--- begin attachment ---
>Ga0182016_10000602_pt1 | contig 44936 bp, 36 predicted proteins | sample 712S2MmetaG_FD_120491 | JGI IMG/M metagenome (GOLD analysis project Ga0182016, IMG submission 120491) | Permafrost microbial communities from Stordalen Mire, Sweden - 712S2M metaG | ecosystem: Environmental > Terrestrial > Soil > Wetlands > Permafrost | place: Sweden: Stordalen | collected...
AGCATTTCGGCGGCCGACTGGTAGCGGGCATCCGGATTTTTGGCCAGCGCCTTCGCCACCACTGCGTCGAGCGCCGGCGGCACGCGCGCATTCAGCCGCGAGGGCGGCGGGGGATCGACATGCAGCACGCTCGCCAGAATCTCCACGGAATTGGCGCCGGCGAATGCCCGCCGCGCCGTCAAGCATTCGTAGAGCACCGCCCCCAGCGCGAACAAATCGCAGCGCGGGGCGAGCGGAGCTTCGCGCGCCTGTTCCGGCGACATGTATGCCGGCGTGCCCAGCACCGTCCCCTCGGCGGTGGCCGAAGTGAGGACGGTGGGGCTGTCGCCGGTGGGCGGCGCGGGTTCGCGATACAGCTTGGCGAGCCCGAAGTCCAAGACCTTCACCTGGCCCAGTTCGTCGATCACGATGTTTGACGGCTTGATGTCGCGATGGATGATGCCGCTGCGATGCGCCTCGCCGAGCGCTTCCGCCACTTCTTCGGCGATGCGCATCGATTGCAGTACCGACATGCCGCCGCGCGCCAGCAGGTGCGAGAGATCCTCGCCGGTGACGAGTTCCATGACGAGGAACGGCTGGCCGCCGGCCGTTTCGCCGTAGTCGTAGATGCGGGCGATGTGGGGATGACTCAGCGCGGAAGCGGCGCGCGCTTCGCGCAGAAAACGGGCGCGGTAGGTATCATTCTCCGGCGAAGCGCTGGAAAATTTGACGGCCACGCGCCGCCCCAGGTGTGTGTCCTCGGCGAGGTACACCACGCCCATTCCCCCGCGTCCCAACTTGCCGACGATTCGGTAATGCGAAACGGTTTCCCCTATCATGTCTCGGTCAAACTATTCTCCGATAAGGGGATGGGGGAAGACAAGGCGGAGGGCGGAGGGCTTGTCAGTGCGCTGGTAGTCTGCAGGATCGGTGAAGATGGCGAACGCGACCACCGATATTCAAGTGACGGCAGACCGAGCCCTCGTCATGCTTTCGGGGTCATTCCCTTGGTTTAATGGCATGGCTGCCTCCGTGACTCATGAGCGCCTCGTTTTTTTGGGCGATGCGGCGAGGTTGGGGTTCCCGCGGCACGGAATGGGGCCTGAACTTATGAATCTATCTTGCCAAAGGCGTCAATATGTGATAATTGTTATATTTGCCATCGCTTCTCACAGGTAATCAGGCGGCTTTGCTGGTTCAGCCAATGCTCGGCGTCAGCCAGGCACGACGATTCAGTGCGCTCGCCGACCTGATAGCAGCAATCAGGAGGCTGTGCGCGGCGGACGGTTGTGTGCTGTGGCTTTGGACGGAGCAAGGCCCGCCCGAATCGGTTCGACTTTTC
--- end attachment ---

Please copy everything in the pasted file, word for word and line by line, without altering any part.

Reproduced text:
>Ga0182016_10000602_pt1 | contig 44936 bp, 36 predicted proteins | sample 712S2MmetaG_FD_120491 | JGI IMG/M metagenome (GOLD analysis project Ga0182016, IMG submission 120491) | Permafrost microbial communities from Stordalen Mire, Sweden - 712S2M metaG | ecosystem: Environmental > Terrestrial > Soil > Wetlands > Permafrost | place: Sweden: Stordalen | collected...
AGCATTTCGGCGGCCGACTGGTAGCGGGCATCCGGATTTTTGGCCAGCGCCTTCGCCACCACTGCGTCGAGCGCCGGCGGCACGCGCGCATTCAGCCGCGAGGGCGGCGGGGGATCGACATGCAGCACGCTCGCCAGAATCTCCACGGAATTGGCGCCGGCGAATGCCCGCCGCGCCGTCAAGCATTCGTAGAGCACCGCCCCCAGCGCGAACAAATCGCAGCGCGGGGCGAGCGGAGCTTCGCGCGCCTGTTCCGGCGACATGTATGCCGGCGTGCCCAGCACCGTCCCCTCGGCGGTGGCCGAAGTGAGGACGGTGGGGCTGTCGCCGGTGGGCGGCGCGGGTTCGCGATACAGCTTGGCGAGCCCGAAGTCCAAGACCTTCACCTGGCCCAGTTCGTCGATCACGATGTTTGACGGCTTGATGTCGCGATGGATGATGCCGCTGCGATGCGCCTCGCCGAGCGCTTCCGCCACTTCTTCGGCGATGCGCATCGATTGCAGTACCGACATGCCGCCGCGCGCCAGCAGGTGCGAGAGATCCTCGCCGGTGACGAGTTCCATGACGAGGAACGGCTGGCCGCCGGCCGTTTCGCCGTAGTCGTAGATGCGGGCGATGTGGGGATGACTCAGCGCGGAAGCGGCGCGCGCTTCGCGCAGAAAACGGGCGCGGTAGGTATCATTCTCCGGCGAAGCGCTGGAAAATTTGACGGCCACGCGCCGCCCCAGGTGTGTGTCCTCGGCGAGGTACACCACGCCCATTCCCCCGCGTCCCAACTTGCCGACGATTCGGTAATGCGAAACGGTTTCCCCTATCATGTCTCGGTCAAACTATTCTCCGATAAGGGGATGGGGGAAGACAAGGCGGAGGGCGGAGGGCTTGTCAGTGCGCTGGTAGTCTGCAGGATCGGTGAAGATGGCGAACGCGACCACCGATATTCAAGTGACGGCAGACCGAGCCCTCGTCATGCTTTCGGGGTCATTCCCTTGGTTTAATGGCATGGCTGCCTCCGTGACTCATGAGCGCCTCGTTTTTTTGGGCGATGCGGCGAGGTTGGGGTTCCCGCGGCACGGAATGGGGCCTGAACTTATGAATCTATCTTGCCAAAGGCGTCAATATGTGATAATTGTTATATTTGCCATCGCTTCTCACAGGTAATCAGGCGGCTTTGCTGGTTCAGCCAATGCTCGGCGTCAGCCAGGCACGACGATTCAGTGCGCTCGCCGACCTGATAGCAGCAATCAGGAGGCTGTGCGCGGCGGACGGTTGTGTGCTGTGGCTTTGGACGGAGCAAGGCCCGCCCGAATCGGTTCGACTTTTC